Dick Butkus was an American football linebacker, sports commentator and actor.
He played football for the Chicago Bears of the National Football League from 1965 to 1973.
Butkus was born in Chicago and played his entire football career in his home state of Illinois, which began at Chicago Vocational High School.
He was a linebacker and a center for the Illinois Fighting Illini.
Butkus was a twice consensus All-American, and he led the Illini to a Rose Bowl victory in 1963 and was deemed the most valuable player in the Big Ten Conference:
He was named college football’s Lineman of the Year in 1964.
Butkus was invited to eight Pro Bowls, named a first-team All-Pro six times, and was twice recognized by his peers as the NFL’s Defensive Player of the Year.
He was elected to the Pro Football Hall of Fame in 1979, his first year eligible. After retiring in 1973, Butkus acted on television and in films.
Dick Butkus early life
Butkus was born on December 9, 1942, in the Fernwood neighborhood on Chicago’s south side to a blue-collar family of Lithuanian descent.
He was the youngest of nine children, and his father John was an electrician who worked for the Pullman-Standard railroad car manufacturing company, while his mother Emma worked at a laundry.
By the fifth grade, Butkus had already decided he was going to become a professional football player.
He attended Chicago Vocational High School, where he played both fullback and linebacker and was an all-state fullback on offense and downright nasty on defense.
Butkus rose in the ranks as a star football player and developed his skills to strip the ball and pulverize opposing players on the gridiron.
He went on to attend the University of Illinois, where he played middle linebacker and earned consensus All-America honors in 1963 and 1964, his senior season, when he also finished third in the voting for the Heisman Trophy.
Butkus led the Illini to a Rose Bowl victory in 1963 and was named college football’s Lineman of the Year in 1964.
After college, he was selected by the Chicago Bears in the first round of the NFL draft and signed with his hometown team.
Butkus played as the Bears’ middle linebacker for nine years and was the dominant defensive player of his era.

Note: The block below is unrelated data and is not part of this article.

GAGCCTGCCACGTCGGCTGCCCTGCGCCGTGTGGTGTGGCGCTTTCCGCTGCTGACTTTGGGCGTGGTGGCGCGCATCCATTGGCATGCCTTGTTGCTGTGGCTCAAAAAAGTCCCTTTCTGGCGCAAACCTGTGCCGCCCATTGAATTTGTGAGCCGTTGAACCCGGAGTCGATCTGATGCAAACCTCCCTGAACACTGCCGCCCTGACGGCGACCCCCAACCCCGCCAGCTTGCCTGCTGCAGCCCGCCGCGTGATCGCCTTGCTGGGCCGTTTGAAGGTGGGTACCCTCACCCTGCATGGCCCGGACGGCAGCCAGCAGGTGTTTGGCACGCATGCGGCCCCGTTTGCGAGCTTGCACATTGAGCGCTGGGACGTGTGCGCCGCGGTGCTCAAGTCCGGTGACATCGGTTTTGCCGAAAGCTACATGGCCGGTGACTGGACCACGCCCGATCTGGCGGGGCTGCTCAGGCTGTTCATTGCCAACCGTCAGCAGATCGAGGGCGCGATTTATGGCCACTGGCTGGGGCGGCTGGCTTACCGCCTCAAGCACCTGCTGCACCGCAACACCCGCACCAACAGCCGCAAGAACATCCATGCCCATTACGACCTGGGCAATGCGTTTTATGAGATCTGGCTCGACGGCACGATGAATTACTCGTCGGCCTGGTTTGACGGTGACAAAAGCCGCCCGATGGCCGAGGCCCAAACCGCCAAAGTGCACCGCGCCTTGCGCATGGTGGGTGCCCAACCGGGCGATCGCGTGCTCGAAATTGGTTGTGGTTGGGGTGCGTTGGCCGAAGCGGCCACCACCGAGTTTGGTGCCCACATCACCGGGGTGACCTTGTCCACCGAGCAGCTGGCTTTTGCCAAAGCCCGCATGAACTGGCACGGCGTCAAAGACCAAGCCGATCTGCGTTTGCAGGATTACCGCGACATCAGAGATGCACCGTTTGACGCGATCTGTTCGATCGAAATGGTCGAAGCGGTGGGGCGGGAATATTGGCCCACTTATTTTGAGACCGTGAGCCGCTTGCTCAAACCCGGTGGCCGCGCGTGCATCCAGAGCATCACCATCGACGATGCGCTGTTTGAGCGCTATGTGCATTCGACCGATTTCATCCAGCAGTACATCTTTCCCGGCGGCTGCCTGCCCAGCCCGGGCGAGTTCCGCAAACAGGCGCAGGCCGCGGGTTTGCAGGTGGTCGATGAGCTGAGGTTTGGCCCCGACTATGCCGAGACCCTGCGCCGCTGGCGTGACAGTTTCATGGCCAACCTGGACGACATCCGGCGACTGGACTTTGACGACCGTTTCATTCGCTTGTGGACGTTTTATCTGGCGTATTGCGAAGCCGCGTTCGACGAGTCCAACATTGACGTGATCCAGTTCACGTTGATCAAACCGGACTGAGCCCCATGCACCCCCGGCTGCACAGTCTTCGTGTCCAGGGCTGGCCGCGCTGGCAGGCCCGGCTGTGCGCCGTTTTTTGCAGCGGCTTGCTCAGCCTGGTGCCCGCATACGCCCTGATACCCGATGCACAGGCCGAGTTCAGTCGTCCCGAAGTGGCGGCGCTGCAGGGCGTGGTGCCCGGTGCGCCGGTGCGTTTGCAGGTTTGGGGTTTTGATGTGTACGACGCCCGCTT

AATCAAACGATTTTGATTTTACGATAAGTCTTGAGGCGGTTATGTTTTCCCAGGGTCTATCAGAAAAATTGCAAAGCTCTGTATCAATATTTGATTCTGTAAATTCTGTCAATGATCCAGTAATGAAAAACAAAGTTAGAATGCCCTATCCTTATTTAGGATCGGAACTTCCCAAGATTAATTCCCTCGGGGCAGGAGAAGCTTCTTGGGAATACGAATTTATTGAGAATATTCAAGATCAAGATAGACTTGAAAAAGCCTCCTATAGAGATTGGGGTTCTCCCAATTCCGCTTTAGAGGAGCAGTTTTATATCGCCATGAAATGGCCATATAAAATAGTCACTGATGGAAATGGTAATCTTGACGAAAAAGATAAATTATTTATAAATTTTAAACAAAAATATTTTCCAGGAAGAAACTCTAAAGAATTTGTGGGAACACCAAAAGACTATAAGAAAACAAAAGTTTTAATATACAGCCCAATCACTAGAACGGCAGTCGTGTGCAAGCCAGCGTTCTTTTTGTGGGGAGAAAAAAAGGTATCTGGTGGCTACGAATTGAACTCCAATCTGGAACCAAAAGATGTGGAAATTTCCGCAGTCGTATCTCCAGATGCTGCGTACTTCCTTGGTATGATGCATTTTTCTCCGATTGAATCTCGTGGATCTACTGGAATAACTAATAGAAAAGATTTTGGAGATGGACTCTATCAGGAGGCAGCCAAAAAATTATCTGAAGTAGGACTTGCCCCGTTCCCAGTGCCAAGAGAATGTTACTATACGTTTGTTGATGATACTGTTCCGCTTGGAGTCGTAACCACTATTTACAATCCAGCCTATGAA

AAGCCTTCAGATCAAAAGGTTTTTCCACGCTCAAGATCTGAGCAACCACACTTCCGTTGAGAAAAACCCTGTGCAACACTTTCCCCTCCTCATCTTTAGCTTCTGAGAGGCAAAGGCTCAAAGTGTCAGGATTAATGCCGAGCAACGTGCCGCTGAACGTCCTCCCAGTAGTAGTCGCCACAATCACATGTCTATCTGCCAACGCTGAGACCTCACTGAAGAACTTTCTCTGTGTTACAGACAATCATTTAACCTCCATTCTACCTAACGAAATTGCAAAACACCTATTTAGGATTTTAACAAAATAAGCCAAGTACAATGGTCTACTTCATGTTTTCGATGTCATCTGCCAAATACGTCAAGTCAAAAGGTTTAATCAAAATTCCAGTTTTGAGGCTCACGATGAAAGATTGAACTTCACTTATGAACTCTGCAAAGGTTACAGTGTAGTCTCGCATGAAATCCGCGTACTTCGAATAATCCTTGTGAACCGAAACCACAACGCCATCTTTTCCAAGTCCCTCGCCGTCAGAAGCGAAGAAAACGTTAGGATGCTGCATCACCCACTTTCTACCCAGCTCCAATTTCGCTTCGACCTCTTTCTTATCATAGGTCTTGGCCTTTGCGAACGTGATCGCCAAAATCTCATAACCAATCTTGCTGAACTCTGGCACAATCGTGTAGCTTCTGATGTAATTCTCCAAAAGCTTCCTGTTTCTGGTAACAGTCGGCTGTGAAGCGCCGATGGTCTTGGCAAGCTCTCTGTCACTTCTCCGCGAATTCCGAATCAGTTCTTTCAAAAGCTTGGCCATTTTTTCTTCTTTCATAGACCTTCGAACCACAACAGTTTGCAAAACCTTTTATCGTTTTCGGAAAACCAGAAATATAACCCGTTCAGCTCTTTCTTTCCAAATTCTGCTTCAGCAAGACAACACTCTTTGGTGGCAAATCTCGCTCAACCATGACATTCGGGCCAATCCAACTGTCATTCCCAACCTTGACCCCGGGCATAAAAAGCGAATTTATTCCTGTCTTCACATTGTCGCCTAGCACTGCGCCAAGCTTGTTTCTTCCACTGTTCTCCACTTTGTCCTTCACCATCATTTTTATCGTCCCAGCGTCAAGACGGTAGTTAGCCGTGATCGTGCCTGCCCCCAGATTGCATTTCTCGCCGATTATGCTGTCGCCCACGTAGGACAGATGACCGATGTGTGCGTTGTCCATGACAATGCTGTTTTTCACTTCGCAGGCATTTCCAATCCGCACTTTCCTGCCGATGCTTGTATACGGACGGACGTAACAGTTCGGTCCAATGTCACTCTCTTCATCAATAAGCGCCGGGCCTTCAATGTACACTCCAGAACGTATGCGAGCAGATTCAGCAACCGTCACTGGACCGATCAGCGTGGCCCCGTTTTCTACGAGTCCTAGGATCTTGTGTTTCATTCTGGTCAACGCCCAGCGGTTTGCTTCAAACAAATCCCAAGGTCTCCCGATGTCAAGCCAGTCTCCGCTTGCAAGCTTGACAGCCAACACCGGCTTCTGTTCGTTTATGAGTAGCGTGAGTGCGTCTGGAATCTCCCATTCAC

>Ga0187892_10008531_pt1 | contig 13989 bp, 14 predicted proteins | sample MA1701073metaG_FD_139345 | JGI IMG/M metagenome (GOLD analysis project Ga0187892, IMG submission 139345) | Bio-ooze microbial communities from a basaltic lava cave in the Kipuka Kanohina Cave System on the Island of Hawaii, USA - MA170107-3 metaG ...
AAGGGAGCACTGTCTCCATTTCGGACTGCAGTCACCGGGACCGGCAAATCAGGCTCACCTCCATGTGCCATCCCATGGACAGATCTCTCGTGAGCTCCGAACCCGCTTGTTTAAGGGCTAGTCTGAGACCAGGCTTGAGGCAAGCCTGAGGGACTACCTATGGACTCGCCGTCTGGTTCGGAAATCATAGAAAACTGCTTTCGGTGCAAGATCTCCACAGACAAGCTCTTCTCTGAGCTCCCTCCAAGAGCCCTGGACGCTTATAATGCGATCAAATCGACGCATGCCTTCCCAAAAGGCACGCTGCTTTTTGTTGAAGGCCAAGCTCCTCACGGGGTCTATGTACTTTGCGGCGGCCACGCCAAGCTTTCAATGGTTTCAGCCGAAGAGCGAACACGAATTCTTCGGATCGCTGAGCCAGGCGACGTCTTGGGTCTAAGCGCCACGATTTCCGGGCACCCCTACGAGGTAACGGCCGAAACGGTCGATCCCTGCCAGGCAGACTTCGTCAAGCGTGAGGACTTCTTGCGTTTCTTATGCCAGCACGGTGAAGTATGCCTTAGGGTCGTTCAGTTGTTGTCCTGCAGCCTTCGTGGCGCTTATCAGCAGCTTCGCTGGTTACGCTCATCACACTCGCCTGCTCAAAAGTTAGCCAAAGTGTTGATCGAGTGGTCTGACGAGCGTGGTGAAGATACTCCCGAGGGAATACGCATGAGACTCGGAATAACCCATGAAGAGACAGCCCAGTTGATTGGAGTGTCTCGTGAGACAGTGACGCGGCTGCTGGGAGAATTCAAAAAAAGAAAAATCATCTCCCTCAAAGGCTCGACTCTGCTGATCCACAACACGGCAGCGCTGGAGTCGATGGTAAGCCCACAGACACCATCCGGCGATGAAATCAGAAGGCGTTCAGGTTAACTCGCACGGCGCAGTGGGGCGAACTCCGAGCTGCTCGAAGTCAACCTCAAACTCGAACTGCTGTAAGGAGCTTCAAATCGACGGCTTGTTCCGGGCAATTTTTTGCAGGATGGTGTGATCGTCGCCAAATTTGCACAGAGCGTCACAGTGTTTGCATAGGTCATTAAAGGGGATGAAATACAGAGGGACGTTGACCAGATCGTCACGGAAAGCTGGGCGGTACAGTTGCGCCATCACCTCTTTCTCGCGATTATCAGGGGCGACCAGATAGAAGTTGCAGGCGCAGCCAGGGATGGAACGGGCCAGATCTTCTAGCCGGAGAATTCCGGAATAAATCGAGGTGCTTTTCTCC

He was exceptionally large for a linebacker playing in the 1960s (6 feet 3 inches and 245 pounds) and had a reputation for relentless pursuit and ferocious tackling.
Butkus was a five-time first-team All-Pro selection and was elected to the Pro Football Hall of Fame in 1979.
After retiring from football in 1973, he ventured into acting and appeared on television and in films.
Butkus also managed the Dick Butkus Football Network, a website, and did television commercials and small movie parts, often reflecting his ‘tough-guy’ persona.
Dick Butkus cause of death
Butkus passed away on October 5, 2023, at the age of 80.
According to a statement released by the team, Butkus’ family confirmed that he died peacefully in his sleep at his home in Malibu, California.
Unfortunately, at the time of publishing this article, the exact cause of his death has not been disclosed.
Dick Butkus career
Butkus played as a linebacker for the Chicago Bears of the National Football League (NFL) from 1965 to 1973.
He was invited to eight Pro Bowls, named a first-team All-Pro six times, and was twice recognized by his peers as the NFL’s Defensive Player of the Year.
In his rookie season, Butkus had only one challenger for National Football League Rookie of the Year honors, teammate Gale Sayers.
That same year Butkus was named first-team All-NFL, an honor he would record five more times.
Butkus played in the Pro Bowl following his rookie season and in each of the next seven years.
He even figured in the career statistical columns with 22 interceptions and 27 opponents’ fumble recoveries.
In a career shortened by injuries, he accumulated 1,020 tackles, 22 interceptions, and 27 fumble recoveries, the last an NFL record for a defensive player at the time.
Butkus was elected into the Hall of Fame as a Player in 1979 and in 1994 was named to the NFL’s 75th Anniversary All-Time Team.
After retiring in 1973, Butkus acted on television and in films.
Butkus remains a part of football history, present, and future and loves to share his stories and enthusiasm for the game.
From his charitable work with The Butkus® Foundation to honoring elite individuals with The Butkus Award®, Dick continues to give back.
Butkus was one of the greatest and most feared middle linebackers in NFL history, and he made eight Pro Bowls in his nine NFL seasons in the 1960s and 70s.
He was a vicious and punishing hitter who was an expert at forcing and recovering fumbles.